Friday 21 July 2017

Employer redundancy rebates slashed to 15pc

IBEC warns cut may be passed on to workers

Anne-Marie Walsh Industry Correspondent

THE Government is slashing payments to employers who announce redundancies.

It said the measure will stop profitable companies like Dell, Talk Talk and SR Technics getting big state refunds when they "up sticks".

But employers have warned that the cut to their redundancy rebates -- which was deeper than expected -- may backfire on workers who lose their jobs.

Their representative groups threatened to pass the cuts on to workers after the Government announced a drastic drop in the rebates.

Up to now, employers have been able to claim back 60pc of statutory redundancy payments.

They had expected the refunds might be cut to 30pc, but were outraged yesterday when the Government announced that they would only get 15pc back.

Workers who are made redundant are entitled to a tax-free statutory redundancy payment.

It is worth two weeks' pay per year of service, plus a bonus week, capped at €600 a week.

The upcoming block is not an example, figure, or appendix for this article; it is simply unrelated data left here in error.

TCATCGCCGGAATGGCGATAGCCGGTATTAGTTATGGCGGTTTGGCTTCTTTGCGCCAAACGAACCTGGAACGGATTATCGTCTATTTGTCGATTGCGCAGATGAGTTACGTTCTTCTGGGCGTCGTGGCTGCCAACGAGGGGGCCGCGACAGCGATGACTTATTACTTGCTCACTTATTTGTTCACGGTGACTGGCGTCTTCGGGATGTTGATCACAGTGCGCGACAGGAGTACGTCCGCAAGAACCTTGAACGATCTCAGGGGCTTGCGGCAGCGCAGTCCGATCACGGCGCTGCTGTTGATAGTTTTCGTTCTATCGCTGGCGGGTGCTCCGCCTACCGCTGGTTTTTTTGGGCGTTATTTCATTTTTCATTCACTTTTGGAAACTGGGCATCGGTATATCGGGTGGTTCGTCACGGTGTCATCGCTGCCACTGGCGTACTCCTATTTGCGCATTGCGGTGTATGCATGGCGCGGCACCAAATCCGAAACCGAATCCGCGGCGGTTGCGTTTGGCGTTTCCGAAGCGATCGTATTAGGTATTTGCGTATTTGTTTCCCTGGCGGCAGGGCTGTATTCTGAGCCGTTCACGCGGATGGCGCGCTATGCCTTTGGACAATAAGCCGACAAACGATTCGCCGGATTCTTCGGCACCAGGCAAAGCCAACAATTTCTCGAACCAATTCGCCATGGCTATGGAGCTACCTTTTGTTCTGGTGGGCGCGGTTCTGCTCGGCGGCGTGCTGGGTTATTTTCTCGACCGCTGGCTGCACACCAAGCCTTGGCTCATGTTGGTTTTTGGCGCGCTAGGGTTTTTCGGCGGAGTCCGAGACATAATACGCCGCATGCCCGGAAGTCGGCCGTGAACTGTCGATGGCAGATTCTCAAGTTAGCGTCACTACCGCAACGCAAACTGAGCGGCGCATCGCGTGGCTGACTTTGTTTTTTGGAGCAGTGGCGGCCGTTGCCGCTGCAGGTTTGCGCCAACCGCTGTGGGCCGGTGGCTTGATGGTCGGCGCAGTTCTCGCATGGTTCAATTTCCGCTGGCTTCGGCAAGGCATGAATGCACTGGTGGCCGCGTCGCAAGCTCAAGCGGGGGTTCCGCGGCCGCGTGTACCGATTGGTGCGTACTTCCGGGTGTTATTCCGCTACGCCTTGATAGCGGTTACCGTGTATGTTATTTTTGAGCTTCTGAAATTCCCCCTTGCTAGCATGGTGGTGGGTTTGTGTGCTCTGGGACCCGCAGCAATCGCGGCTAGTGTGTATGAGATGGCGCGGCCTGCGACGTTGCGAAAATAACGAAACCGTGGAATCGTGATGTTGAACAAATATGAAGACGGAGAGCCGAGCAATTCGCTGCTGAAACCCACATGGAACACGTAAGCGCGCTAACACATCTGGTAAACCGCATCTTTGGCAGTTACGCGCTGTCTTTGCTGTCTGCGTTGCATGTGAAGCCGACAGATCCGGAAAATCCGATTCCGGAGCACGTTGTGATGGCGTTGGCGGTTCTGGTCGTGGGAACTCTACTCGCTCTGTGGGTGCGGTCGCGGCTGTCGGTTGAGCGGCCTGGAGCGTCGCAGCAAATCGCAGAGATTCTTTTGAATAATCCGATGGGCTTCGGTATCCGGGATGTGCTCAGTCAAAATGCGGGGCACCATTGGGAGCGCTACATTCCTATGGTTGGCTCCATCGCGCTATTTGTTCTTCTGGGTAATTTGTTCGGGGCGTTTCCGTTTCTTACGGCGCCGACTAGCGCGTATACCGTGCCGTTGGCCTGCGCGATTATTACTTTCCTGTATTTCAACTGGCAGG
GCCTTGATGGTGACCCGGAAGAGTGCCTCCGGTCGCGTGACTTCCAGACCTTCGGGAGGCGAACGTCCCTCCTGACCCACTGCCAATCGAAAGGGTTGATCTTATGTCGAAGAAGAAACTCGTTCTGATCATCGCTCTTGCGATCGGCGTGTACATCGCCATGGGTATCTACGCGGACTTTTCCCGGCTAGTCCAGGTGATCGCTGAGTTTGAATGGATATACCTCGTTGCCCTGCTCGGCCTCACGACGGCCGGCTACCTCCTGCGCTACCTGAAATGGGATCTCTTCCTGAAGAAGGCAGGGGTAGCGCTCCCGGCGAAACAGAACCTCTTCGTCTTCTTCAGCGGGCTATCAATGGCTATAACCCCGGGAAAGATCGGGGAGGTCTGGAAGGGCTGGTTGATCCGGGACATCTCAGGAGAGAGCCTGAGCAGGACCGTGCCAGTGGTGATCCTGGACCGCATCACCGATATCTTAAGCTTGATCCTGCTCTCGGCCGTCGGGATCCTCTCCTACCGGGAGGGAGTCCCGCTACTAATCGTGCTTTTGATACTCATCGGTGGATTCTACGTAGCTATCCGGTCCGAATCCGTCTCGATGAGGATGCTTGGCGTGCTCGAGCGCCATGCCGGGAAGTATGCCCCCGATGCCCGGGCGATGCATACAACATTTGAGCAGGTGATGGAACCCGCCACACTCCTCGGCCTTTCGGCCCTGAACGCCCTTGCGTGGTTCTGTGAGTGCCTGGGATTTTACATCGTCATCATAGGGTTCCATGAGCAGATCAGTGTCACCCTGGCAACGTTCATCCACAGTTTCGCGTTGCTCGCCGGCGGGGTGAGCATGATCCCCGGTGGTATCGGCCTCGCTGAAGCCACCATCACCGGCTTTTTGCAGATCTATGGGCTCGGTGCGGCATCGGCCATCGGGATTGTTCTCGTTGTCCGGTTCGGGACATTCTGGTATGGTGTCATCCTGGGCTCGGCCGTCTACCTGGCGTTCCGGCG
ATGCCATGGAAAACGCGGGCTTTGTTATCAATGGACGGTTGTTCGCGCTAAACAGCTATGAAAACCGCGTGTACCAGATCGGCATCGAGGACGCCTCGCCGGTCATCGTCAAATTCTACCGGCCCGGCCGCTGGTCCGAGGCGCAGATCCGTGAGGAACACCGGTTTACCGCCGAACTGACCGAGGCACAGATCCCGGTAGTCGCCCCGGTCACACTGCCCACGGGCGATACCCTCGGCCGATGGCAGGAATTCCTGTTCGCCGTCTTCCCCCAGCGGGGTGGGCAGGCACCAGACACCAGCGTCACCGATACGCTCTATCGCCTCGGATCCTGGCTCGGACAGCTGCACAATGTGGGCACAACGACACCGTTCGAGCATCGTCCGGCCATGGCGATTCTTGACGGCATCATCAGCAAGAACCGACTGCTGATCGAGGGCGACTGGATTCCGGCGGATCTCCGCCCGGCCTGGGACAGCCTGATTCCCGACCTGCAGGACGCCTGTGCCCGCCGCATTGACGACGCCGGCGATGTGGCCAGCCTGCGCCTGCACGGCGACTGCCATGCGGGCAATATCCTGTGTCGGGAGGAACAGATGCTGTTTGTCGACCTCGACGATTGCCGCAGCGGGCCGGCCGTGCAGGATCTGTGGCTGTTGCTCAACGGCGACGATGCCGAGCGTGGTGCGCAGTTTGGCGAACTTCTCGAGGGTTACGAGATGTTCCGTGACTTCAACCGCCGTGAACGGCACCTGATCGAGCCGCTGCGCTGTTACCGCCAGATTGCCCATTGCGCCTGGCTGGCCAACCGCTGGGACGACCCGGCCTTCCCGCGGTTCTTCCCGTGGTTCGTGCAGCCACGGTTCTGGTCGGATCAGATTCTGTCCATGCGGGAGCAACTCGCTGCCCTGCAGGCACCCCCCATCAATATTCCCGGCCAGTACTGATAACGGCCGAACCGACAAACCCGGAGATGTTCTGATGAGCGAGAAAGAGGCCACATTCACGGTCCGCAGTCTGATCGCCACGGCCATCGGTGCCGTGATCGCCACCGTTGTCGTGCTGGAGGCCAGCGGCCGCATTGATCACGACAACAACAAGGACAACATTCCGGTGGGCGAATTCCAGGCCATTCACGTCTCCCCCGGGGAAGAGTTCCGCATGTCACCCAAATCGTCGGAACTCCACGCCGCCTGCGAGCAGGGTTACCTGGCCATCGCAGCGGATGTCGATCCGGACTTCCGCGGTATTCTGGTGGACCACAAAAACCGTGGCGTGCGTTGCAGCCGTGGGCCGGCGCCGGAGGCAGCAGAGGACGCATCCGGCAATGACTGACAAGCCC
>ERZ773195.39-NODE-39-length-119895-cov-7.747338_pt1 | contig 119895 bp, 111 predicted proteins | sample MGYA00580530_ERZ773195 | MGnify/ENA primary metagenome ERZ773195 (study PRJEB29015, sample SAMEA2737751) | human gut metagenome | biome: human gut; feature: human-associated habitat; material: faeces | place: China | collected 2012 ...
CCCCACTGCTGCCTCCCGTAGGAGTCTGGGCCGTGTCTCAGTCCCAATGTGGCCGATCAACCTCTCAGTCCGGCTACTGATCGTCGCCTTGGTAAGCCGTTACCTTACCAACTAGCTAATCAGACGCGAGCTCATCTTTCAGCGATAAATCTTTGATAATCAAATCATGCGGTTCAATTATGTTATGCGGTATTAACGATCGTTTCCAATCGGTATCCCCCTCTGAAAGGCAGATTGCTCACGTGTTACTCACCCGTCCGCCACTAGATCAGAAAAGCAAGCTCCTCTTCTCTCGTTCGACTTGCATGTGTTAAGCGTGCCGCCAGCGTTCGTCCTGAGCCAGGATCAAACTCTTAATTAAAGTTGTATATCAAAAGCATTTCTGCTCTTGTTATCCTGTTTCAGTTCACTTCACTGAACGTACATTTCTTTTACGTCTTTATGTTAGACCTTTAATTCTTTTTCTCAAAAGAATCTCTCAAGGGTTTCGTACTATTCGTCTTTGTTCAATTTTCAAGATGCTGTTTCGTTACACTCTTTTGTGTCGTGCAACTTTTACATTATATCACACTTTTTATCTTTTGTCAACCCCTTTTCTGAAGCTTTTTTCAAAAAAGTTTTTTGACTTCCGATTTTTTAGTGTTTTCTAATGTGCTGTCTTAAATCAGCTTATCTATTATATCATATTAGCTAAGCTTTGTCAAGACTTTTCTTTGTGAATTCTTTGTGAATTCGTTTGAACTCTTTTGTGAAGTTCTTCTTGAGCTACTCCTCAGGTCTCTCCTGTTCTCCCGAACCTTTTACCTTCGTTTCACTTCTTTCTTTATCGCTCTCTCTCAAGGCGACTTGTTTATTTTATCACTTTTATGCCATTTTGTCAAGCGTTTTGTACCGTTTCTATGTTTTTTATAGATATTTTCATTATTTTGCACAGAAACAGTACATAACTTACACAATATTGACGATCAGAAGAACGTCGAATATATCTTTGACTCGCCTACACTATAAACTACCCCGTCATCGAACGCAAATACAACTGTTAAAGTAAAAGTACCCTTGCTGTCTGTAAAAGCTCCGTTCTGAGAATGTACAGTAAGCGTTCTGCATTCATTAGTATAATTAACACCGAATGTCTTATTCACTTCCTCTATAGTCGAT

Some employers give an extra payment on top of this -- which can be an extra six weeks per year of service in some cases.

IBEC said members would be forced to reduce these extra 'ex gratia' payments to compensate themselves and this could lead to industrial unrest.

It claimed the measure meant it would be three times more expensive to make a worker redundant than it is in the UK or Northern Ireland.

The employer group said a reduction in the 'ex gratia' payment would translate into a cut of up to a week's pay per year of service per worker.

It had anticipated the loss of up to half a week's pay per worker because it believed the rebate would be cut to just 30pc.

But the Budget change would leave a worker on the average industrial wage of €34,800 with five years' service around €3,000 out of pocket when they lost their job.

'HAMMER'

"We hadn't expected the cut to be this deep," said IBEC director Brendan McGinty.

"We thought the rebate was being reduced to 30pc.

"It is effectively a tax on jobs and will discourage investment."

Fianna Fail said the measure would "hammer" small businesses, who face a two percent increase in VAT when further cuts are announced today.

Brid O'Brien of the Irish National Organisation of the Unemployed said it was "extraordinary" that the State was making the refunds to employers.

She said the measure might encourage employers not to let staff go, but she said there was a difference between companies "making adjustments to become more profitable" and those who were trying to survive.

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